Reeling in little pan fish is pretty simple: keep the tip up and reel away. If you lose it, you can probably catch another one soon.
Large fish, however, are much more complicated. You need to be strategic, patient, and alert in order to land a whopper. Do it wrong, you may never see a fish like that again; do it right and you’ve got the trophy of a lifetime.
It is essential that you keep a firm tension on the line at all times. If there is slack, the fish will have a better chance of throwing the hook, and you will be left with a large amount of disappointment. (Although you might have a good story, it’s not worth it.) Maintain pressure on the line by keeping the tip up and reeling in with a smooth, consistent motion, but remember that too much tension can snap the line, which brings us to our next point...
When large fish decide to make a run for it, the worst thing you can do it try to keep them in place. By fighting their runs, all you are doing is increasing the chances that your line will break and your prize will get away. Instead, set the drag so the fish can take out line while still tiring itself. This will wear down the fish; eventually their runs will get shorter, less violent, and less frequent.
When hauling in a big fish, you can’t just reel, reel, reel and hope to land it quickly. Instead, lift the tip of the rod with a smooth and firm motion, pulling the fish closer to you as you do. When you drop the rod tip down, this is the time to reel in line. Go slow, be patient, and you’ll catch more fish and have plenty of trophies to brag about.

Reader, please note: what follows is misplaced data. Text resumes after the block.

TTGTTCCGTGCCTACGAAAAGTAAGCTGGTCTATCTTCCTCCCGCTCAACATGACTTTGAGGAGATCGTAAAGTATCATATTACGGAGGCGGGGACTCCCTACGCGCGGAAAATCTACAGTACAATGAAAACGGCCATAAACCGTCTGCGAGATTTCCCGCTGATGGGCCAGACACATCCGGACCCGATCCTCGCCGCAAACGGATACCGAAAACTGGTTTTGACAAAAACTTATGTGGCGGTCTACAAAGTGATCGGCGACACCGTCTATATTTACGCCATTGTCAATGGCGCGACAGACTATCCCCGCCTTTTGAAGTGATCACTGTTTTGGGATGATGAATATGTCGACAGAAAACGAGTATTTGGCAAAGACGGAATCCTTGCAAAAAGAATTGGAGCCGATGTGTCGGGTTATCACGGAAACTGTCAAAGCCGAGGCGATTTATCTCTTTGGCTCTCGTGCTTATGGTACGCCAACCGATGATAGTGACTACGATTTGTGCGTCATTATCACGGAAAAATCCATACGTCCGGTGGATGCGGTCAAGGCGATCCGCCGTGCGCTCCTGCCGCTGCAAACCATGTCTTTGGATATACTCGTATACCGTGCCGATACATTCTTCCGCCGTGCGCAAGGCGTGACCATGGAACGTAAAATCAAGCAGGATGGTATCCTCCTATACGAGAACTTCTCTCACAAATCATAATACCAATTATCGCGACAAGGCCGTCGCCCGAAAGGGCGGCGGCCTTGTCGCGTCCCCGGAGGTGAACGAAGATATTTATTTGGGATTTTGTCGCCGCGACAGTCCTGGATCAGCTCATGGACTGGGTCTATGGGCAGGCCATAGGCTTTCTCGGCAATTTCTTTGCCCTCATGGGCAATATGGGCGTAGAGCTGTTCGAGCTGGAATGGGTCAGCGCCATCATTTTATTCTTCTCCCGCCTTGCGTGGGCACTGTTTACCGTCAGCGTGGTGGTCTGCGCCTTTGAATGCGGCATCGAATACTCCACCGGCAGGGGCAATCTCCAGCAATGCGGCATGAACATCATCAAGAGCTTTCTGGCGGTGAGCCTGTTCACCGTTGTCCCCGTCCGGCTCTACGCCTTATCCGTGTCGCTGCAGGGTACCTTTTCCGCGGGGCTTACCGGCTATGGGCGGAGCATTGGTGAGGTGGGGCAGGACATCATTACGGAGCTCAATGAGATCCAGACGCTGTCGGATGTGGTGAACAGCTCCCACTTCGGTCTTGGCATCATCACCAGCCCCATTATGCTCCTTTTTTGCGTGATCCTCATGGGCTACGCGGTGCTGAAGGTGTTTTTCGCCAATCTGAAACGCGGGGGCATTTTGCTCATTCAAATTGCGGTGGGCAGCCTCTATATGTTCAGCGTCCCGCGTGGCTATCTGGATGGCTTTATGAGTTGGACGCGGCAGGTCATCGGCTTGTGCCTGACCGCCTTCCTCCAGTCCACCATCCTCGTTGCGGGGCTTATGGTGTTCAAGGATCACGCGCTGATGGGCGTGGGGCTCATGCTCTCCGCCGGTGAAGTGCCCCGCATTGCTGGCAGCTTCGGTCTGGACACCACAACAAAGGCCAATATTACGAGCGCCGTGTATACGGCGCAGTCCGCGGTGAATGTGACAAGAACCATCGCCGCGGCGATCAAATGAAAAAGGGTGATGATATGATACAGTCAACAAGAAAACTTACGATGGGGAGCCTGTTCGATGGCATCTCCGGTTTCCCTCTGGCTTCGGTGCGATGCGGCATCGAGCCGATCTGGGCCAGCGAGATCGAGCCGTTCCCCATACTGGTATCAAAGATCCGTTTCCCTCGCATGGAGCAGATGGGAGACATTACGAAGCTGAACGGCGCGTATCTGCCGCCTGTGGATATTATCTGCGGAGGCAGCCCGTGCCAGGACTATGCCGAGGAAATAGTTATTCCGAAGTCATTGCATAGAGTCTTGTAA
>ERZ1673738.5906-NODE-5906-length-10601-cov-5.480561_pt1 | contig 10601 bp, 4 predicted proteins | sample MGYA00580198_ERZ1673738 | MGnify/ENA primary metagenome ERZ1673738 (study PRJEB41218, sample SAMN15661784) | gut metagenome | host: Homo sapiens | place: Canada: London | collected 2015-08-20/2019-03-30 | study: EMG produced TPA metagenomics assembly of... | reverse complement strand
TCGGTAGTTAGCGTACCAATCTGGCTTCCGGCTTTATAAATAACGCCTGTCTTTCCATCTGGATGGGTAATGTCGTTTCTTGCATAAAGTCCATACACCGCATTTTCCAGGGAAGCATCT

This tip is for inshore saltwater fishing and angling on lake shores and rivers, so if you’re deep sea fishing, you can pretty much ignore it. If a fish is making a run for structure like logs, rocks, or reefs, the structure can strain the line and cause it to snap. If your trophy is heading for cover, do whatever you can to keep them out. Throw out the previous tips and go into emergency mode. If a heavy fish makes it into the cover, you can pretty much assume they will be lost, so draw the line, tighten the drag, and crank them out as hard as you can. If the line snaps, oh well; you would have lost them if they made it to cover anyway.
Okay, this tip is really for what to do after you reeled in a big fish, but it’s still important. If you plan to release the fish, do so as quickly as possible. You may have just fought the fish for 30 minutes to an hour (or more); that fish is now exhausted and extremely vulnerable. It can’t afford to stay out of the water long, so take your photo, get a quick measurement, and release the fish back to its home. You’ll help preserve a healthy population and hopefully give another angler the chance to enjoy a big catch.
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